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Elias Stouraitis holds a PhD in Historical Culture and Digital Games at Ionian University in Greece. He completed his undergraduate studies in History and his Master’s Degree in Modern History at the University of Athens. He has taught History in Greece and has worked as a researcher in several European and Greek surveys concerning history, education and ICT. He has been awarded a grant from the Japanese Nippon Foundation SYLFF and an award by Common Ground Community 'The Learner'
Have a look to this article about a history educational scenario presenting analogies between Ancient Greek Alliance and European Union. The major problem was pupil's anachronism and their common sense thinking.
Conference Paper History Scenario for fostering competencies 'Ancient Greek A...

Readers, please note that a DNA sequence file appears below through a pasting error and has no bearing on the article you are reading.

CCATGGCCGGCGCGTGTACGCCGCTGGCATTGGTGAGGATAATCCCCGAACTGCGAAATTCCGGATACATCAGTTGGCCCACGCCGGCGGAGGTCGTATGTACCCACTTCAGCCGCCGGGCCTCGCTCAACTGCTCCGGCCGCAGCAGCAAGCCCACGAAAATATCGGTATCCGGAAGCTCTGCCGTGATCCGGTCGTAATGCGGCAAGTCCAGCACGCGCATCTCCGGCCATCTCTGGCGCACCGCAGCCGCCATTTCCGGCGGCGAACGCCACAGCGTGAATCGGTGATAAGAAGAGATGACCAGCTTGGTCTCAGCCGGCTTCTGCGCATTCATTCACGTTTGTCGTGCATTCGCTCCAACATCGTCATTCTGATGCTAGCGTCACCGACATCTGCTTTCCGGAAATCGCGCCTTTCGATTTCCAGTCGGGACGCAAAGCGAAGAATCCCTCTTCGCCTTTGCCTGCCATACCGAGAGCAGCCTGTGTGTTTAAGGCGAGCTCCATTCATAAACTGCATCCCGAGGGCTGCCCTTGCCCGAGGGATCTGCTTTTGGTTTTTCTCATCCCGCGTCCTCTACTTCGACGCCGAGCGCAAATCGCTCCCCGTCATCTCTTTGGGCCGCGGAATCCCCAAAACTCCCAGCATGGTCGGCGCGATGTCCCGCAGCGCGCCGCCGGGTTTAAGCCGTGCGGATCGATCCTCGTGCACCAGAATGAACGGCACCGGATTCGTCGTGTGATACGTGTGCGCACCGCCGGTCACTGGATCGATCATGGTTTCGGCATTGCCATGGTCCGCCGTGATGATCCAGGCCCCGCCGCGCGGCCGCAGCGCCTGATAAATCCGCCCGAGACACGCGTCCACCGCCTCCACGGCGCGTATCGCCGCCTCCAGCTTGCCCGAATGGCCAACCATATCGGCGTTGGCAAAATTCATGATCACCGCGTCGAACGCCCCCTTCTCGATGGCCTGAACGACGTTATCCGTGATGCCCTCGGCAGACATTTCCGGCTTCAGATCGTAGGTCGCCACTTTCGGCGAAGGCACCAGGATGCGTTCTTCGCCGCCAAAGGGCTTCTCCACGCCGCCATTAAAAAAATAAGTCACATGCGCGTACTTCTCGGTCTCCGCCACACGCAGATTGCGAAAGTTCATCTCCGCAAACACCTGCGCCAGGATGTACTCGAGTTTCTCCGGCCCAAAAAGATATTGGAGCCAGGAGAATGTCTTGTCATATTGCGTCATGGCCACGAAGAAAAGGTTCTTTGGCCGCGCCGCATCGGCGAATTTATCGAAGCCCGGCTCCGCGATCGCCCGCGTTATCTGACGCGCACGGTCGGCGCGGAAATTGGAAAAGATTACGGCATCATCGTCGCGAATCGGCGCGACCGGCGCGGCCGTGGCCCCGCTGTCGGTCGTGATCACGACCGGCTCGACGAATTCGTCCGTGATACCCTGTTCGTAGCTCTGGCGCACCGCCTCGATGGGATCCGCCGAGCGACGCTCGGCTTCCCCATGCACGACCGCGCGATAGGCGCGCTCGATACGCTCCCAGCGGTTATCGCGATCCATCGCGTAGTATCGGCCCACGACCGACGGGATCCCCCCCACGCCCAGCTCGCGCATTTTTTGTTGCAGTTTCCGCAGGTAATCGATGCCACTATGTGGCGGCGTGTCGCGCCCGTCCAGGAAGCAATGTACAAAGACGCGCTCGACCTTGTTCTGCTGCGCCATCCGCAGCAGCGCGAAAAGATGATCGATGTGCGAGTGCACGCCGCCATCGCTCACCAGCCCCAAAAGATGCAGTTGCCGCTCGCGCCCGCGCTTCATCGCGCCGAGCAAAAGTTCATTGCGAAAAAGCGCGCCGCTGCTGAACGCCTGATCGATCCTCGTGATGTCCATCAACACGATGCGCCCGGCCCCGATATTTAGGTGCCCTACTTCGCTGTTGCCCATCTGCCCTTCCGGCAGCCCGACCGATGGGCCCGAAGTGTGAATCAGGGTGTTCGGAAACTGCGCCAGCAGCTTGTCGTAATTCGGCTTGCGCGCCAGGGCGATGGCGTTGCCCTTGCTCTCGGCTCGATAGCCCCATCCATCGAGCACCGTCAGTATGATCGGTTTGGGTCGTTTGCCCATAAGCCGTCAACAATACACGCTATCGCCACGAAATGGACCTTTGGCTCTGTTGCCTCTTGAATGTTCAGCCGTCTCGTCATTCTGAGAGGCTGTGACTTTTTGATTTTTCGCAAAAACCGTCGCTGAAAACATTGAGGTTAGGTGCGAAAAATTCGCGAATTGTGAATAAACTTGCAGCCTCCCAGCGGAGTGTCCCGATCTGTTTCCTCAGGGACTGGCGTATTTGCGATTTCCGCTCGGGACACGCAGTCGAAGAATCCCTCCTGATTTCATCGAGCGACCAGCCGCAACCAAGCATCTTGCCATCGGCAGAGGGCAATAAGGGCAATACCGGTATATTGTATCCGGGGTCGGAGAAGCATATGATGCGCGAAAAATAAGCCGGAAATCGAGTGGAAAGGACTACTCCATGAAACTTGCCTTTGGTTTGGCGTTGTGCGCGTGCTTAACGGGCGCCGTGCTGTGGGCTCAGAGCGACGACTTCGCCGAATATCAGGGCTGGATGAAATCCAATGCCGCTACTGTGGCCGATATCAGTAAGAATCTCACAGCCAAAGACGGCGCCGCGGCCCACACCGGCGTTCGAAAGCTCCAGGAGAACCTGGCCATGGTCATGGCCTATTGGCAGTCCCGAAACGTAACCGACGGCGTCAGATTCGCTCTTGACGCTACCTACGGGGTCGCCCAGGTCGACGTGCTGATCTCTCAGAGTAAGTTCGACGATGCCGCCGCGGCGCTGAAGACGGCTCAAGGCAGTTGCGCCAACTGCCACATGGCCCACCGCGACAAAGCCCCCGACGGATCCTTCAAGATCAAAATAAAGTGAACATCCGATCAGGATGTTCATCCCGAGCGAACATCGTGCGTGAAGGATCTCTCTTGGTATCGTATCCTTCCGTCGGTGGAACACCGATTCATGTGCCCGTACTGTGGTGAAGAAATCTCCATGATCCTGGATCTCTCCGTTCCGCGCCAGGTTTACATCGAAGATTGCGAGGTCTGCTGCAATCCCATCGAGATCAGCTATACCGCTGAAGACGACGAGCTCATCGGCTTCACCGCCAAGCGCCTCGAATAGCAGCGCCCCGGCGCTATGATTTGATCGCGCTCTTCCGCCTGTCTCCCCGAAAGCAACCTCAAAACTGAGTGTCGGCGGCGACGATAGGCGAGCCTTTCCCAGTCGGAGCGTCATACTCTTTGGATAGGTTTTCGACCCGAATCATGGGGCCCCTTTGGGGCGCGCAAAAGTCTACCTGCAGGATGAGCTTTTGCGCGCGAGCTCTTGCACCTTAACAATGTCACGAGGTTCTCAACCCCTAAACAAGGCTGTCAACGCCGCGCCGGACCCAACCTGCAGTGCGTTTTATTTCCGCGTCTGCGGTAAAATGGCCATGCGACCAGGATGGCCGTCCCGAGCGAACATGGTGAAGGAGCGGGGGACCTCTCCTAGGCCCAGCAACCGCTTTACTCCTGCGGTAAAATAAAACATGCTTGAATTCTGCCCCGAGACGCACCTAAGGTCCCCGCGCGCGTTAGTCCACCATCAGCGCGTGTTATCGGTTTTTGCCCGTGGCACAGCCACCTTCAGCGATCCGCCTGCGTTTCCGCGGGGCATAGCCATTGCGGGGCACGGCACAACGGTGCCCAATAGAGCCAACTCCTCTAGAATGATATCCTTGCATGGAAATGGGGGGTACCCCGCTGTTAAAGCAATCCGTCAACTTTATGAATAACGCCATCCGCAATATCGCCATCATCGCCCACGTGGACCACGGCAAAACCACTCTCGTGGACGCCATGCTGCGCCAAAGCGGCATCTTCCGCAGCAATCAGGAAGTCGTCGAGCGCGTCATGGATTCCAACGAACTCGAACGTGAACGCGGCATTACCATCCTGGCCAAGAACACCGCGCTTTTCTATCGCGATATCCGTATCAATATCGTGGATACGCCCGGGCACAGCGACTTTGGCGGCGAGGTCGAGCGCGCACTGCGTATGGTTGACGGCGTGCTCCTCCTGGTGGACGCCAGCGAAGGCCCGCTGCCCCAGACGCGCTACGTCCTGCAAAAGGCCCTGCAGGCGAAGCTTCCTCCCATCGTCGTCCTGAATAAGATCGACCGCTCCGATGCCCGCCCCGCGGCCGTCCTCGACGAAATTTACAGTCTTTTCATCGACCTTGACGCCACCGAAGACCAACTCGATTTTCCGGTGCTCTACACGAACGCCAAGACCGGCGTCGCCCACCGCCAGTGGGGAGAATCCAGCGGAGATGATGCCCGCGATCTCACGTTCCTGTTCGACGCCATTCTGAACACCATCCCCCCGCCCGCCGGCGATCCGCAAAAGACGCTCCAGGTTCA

If the advent of animation characterized the societies of the 20th century, the 21st focuses on the direct involvement of people in the production and consumption of digital content. Digital games are the most popular and widespread form of new media, enhancing the active involvement of players. It is no coincidence, after all, that systematic scientific research on the use of historical subjects in them, the ways of historical representation, historical experience and learning through them, while we would say that they are a new form of historical text, is popular and changing. the way History is perceived by the general public. Digital games as a means of mediating knowledge are able to critically develop what has happened in the past, while in the case of games for serious purposes they incorporate pedagogical techniques in order to teach knowledge and skills to players. Realizing the needs of the new era, and with the help of the Department of Informatics and the Department of History at the Ionian University, we were led to set up an interdisciplinary research team that has been studying digital gaming in recent years. , developing interaction between subjects and their content, expanding their use in education. The result of this study was the design of a serious game on the Greek Revolution, combining knowledge from research in digital games and historical social groups from a digital personal database. The “BYRON” proposal aims at an innovative approach of the Greek Revolution, highlighting the social forces that acted for its beginning and development, addressed to both students and the general public. The users of the game can have fun gathering interesting information and exploring how historically bloodied societies and social groups without concentrated means of power begin the Revolution and begin to form a state.